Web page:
By Denise Mann
“Selfie” is more than just the word of 2013. It’s bigger than that. It hasn’t just made our vocabulary more annoying; it’s actually causing a shift in our collective behaviors.
The latest statistics by the American Academy of Facial Plastic and Reconstructive Surgery suggest that one in three facial plastic surgeons report an uptick in the number of patients requesting procedures because they are “more self-aware of looks in social media,” including selfies.
I’m living proof that this is a real phenomenon.
Backtracking a bit, I’ve always looked much younger than my years. I was carded at bars, movie theaters, casinos, and anywhere else you needed to be 21 well into my 30s. People were always quick to tell me how lucky this made me and how I would appreciate it one day, but when you are 22 and want to play blackjack on vacation, it’s not cool.
That was then. Nobody has asked to see my driver’s license in years save for airport security. I am not someone who spends countless hours looking in the mirror, either. Never have been. So how did I realize I was starting to look my age? My two young sons love taking selfies on my smartphone to post on Instragram, Facebook, and the like.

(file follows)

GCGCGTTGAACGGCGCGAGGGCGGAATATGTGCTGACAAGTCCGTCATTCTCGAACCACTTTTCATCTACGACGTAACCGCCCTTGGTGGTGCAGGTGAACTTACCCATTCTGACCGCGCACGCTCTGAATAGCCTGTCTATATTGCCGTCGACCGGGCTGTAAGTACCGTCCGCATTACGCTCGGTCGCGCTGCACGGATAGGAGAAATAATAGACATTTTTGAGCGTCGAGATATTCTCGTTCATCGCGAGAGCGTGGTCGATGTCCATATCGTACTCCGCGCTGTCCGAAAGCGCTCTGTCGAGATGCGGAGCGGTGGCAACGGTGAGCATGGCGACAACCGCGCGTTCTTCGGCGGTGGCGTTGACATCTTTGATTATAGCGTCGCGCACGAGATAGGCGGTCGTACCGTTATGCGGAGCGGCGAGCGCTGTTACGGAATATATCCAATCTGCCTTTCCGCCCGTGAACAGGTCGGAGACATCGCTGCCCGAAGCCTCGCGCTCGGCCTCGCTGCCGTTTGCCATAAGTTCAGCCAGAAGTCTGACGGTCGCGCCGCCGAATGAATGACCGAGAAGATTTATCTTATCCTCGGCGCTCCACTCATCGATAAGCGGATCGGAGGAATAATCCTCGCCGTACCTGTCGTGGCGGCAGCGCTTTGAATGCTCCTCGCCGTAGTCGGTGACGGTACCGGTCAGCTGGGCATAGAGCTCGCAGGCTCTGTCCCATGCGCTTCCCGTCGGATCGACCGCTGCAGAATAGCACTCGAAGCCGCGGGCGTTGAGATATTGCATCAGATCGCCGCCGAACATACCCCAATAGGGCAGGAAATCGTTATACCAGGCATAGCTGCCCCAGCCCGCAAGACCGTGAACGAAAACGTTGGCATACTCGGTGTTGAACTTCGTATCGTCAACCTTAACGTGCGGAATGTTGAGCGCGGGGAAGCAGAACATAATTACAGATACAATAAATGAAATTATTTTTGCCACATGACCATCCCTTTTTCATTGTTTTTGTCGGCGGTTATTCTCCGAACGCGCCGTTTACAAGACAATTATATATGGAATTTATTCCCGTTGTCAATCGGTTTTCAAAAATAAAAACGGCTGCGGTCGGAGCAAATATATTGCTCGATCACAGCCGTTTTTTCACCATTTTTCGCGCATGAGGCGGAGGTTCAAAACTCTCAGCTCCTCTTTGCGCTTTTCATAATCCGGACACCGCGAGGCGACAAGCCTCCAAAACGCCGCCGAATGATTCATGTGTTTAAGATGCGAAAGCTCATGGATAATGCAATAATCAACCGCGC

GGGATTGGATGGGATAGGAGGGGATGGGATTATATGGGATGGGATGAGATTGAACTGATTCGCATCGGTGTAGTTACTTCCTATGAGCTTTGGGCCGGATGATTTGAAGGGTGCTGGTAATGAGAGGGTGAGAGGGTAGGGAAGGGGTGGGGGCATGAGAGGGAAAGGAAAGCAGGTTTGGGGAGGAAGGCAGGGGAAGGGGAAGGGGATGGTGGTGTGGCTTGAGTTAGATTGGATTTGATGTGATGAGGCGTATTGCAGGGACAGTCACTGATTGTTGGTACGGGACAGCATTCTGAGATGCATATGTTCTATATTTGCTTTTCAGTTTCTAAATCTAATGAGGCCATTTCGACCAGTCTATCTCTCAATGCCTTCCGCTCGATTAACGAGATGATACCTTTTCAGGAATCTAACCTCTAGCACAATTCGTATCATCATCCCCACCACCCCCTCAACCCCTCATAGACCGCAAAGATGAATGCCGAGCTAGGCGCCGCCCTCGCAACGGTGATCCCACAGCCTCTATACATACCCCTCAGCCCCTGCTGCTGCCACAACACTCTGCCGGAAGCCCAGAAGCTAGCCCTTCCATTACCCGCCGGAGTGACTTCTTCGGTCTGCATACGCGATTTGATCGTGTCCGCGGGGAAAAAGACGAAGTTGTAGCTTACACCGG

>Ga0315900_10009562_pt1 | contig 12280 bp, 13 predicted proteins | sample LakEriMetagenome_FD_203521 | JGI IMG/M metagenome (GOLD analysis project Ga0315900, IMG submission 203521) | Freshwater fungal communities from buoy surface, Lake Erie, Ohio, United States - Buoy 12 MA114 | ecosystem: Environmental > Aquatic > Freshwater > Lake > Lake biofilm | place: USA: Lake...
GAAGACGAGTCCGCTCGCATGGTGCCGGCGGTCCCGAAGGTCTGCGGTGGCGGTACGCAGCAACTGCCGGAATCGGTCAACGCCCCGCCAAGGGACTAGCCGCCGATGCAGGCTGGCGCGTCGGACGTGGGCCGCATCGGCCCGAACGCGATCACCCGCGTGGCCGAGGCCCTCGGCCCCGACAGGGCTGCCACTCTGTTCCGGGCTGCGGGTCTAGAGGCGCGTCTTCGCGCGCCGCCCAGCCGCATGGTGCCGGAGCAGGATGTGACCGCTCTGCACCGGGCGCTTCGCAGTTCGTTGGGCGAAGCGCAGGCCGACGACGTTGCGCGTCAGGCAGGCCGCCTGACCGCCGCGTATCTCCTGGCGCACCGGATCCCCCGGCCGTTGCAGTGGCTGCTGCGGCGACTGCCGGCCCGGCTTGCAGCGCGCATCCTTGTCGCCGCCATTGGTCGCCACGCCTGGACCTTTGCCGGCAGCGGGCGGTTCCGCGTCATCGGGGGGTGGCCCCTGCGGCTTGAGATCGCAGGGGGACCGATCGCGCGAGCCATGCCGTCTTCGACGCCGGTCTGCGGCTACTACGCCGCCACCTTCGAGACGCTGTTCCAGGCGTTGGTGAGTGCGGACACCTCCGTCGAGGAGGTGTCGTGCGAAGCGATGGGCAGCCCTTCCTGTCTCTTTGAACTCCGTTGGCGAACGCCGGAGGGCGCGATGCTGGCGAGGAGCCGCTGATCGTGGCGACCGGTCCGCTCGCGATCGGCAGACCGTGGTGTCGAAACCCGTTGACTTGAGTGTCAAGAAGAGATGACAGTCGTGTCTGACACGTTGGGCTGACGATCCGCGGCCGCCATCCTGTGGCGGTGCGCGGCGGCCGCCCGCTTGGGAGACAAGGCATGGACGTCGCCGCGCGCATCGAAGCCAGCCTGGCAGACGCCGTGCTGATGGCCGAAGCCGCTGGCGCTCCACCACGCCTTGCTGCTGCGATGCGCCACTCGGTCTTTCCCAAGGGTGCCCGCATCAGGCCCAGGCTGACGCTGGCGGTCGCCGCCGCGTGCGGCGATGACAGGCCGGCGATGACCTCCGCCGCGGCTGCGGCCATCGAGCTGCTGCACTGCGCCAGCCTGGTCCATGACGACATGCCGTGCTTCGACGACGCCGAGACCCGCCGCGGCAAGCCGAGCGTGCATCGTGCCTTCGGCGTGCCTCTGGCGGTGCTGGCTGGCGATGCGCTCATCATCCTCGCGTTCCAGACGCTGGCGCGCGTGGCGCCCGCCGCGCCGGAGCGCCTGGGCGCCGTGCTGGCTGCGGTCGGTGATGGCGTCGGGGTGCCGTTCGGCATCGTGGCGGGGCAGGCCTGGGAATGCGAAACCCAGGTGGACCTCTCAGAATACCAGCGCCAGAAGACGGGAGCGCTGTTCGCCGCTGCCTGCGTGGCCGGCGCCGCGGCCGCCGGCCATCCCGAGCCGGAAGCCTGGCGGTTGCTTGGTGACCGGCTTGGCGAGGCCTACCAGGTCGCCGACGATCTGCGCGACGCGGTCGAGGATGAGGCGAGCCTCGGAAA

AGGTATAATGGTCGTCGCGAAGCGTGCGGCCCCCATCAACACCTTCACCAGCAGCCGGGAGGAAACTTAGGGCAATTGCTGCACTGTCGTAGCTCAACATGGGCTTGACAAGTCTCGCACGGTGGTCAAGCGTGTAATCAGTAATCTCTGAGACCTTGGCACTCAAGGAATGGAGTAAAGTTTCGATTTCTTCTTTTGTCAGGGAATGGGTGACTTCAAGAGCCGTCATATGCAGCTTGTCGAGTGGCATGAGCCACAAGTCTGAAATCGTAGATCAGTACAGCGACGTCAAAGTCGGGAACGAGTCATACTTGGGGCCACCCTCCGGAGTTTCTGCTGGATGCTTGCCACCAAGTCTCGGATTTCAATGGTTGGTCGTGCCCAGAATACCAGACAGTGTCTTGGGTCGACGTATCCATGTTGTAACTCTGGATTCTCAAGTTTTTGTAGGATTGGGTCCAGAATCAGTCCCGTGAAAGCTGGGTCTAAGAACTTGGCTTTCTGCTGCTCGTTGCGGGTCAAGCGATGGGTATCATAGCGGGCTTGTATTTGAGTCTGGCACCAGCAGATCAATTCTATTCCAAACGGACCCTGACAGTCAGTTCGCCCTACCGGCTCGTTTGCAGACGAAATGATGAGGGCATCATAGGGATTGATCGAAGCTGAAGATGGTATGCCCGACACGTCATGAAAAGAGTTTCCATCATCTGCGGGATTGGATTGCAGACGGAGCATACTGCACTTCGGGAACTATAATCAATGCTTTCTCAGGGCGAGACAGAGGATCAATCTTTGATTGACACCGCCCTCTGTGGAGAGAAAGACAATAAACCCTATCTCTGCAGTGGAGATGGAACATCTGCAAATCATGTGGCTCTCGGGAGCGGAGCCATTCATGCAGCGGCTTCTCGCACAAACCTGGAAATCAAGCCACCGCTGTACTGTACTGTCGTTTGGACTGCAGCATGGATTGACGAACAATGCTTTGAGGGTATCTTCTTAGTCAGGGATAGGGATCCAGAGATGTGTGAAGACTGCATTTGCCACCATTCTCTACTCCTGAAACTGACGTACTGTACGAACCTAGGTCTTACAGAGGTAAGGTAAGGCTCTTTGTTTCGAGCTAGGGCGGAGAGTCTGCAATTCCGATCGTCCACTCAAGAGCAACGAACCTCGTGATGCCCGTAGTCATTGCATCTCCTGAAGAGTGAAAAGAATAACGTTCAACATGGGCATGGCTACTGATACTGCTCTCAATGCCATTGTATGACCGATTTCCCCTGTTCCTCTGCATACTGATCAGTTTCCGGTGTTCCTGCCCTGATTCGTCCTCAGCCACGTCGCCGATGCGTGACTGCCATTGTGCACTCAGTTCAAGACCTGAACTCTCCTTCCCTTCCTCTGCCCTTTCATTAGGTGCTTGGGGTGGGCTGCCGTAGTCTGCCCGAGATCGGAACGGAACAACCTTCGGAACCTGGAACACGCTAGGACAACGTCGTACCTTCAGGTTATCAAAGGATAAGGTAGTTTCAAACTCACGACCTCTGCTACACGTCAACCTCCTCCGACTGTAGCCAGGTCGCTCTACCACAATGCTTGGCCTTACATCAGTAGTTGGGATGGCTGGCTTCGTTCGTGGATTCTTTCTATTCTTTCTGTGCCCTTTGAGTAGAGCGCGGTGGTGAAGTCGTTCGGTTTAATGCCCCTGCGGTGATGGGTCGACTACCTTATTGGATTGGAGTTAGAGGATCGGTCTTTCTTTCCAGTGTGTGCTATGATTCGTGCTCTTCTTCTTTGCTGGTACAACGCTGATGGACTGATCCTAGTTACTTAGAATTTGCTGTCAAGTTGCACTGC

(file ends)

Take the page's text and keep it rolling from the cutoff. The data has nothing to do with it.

These images captured more than just spontaneity and love, but also the unrelenting effects of gravity on my lower face, and the No 1 over my
left eye (I never got the 11). “Tagging” takes away any hope of anonymity,
and, given the number of Facebook acquaintances I have, (including exes),
Professional photos can hide anything—a ruddy complexion or coffee-stained teeth. This is not true with selfies. You may be able to adjust the lighting and add a fancy border, but what you (and everyone else in your network) sees is who you are.
So I opted for Botox layered with Belotero and Juvéderm to paralyze that pesky No 1 (It worked!), and Juvéderm Voluma and Ultherapy to fight the effects off gravity and rebuild my dwindling collagen supply. So far that’s it, but it’s a slippery slope and one that I would have avoided for at least a few years if it were not for those selfies…
Original citation for this article: Mann D. “Selfie” awareness. Plastic Surgery Practice. 2014; April 6.